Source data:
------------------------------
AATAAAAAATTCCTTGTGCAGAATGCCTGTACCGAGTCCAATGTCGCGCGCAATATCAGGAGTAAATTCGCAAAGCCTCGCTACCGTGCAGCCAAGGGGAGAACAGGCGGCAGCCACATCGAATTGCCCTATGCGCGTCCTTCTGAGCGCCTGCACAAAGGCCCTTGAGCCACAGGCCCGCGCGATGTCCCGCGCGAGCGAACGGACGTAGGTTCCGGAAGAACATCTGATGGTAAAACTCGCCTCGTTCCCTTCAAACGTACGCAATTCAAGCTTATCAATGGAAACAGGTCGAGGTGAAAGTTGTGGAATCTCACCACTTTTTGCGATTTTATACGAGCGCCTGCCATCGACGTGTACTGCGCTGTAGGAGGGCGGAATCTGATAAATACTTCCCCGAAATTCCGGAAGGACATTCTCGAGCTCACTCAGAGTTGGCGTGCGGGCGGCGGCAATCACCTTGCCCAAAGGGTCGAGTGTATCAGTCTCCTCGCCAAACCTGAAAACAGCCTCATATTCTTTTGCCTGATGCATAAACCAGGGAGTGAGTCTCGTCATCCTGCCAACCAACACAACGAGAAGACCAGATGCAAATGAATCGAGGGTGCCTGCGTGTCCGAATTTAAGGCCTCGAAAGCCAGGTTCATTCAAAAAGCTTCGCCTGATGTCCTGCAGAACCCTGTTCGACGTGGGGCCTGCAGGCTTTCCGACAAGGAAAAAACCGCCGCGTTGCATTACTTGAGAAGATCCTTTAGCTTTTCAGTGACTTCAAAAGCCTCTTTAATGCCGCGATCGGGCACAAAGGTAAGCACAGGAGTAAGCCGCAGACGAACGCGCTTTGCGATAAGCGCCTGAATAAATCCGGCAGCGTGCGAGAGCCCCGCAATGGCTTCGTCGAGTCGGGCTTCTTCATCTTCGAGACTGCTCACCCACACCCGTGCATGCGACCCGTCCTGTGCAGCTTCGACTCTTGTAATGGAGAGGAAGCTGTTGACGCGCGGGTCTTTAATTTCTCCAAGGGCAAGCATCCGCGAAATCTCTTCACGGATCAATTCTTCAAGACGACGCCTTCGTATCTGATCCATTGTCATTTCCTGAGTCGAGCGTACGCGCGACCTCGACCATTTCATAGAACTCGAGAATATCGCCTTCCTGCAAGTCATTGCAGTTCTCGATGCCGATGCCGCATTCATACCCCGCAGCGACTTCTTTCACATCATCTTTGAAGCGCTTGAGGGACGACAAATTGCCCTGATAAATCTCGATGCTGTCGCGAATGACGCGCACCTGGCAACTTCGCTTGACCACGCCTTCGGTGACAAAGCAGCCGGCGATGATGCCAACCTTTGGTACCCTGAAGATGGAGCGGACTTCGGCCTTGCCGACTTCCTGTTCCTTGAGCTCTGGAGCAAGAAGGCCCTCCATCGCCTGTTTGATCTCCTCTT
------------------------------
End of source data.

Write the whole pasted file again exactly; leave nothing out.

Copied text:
AATAAAAAATTCCTTGTGCAGAATGCCTGTACCGAGTCCAATGTCGCGCGCAATATCAGGAGTAAATTCGCAAAGCCTCGCTACCGTGCAGCCAAGGGGAGAACAGGCGGCAGCCACATCGAATTGCCCTATGCGCGTCCTTCTGAGCGCCTGCACAAAGGCCCTTGAGCCACAGGCCCGCGCGATGTCCCGCGCGAGCGAACGGACGTAGGTTCCGGAAGAACATCTGATGGTAAAACTCGCCTCGTTCCCTTCAAACGTACGCAATTCAAGCTTATCAATGGAAACAGGTCGAGGTGAAAGTTGTGGAATCTCACCACTTTTTGCGATTTTATACGAGCGCCTGCCATCGACGTGTACTGCGCTGTAGGAGGGCGGAATCTGATAAATACTTCCCCGAAATTCCGGAAGGACATTCTCGAGCTCACTCAGAGTTGGCGTGCGGGCGGCGGCAATCACCTTGCCCAAAGGGTCGAGTGTATCAGTCTCCTCGCCAAACCTGAAAACAGCCTCATATTCTTTTGCCTGATGCATAAACCAGGGAGTGAGTCTCGTCATCCTGCCAACCAACACAACGAGAAGACCAGATGCAAATGAATCGAGGGTGCCTGCGTGTCCGAATTTAAGGCCTCGAAAGCCAGGTTCATTCAAAAAGCTTCGCCTGATGTCCTGCAGAACCCTGTTCGACGTGGGGCCTGCAGGCTTTCCGACAAGGAAAAAACCGCCGCGTTGCATTACTTGAGAAGATCCTTTAGCTTTTCAGTGACTTCAAAAGCCTCTTTAATGCCGCGATCGGGCACAAAGGTAAGCACAGGAGTAAGCCGCAGACGAACGCGCTTTGCGATAAGCGCCTGAATAAATCCGGCAGCGTGCGAGAGCCCCGCAATGGCTTCGTCGAGTCGGGCTTCTTCATCTTCGAGACTGCTCACCCACACCCGTGCATGCGACCCGTCCTGTGCAGCTTCGACTCTTGTAATGGAGAGGAAGCTGTTGACGCGCGGGTCTTTAATTTCTCCAAGGGCAAGCATCCGCGAAATCTCTTCACGGATCAATTCTTCAAGACGACGCCTTCGTATCTGATCCATTGTCATTTCCTGAGTCGAGCGTACGCGCGACCTCGACCATTTCATAGAACTCGAGAATATCGCCTTCCTGCAAGTCATTGCAGTTCTCGATGCCGATGCCGCATTCATACCCCGCAGCGACTTCTTTCACATCATCTTTGAAGCGCTTGAGGGACGACAAATTGCCCTGATAAATCTCGATGCTGTCGCGAATGACGCGCACCTGGCAACTTCGCTTGACCACGCCTTCGGTGACAAAGCAGCCGGCGATGATGCCAACCTTTGGTACCCTGAAGATGGAGCGGACTTCGGCCTTGCCGACTTCCTGTTCCTTGAGCTCTGGAGCAAGAAGGCCCTCCATCGCCTGTTTGATCTCCTCTT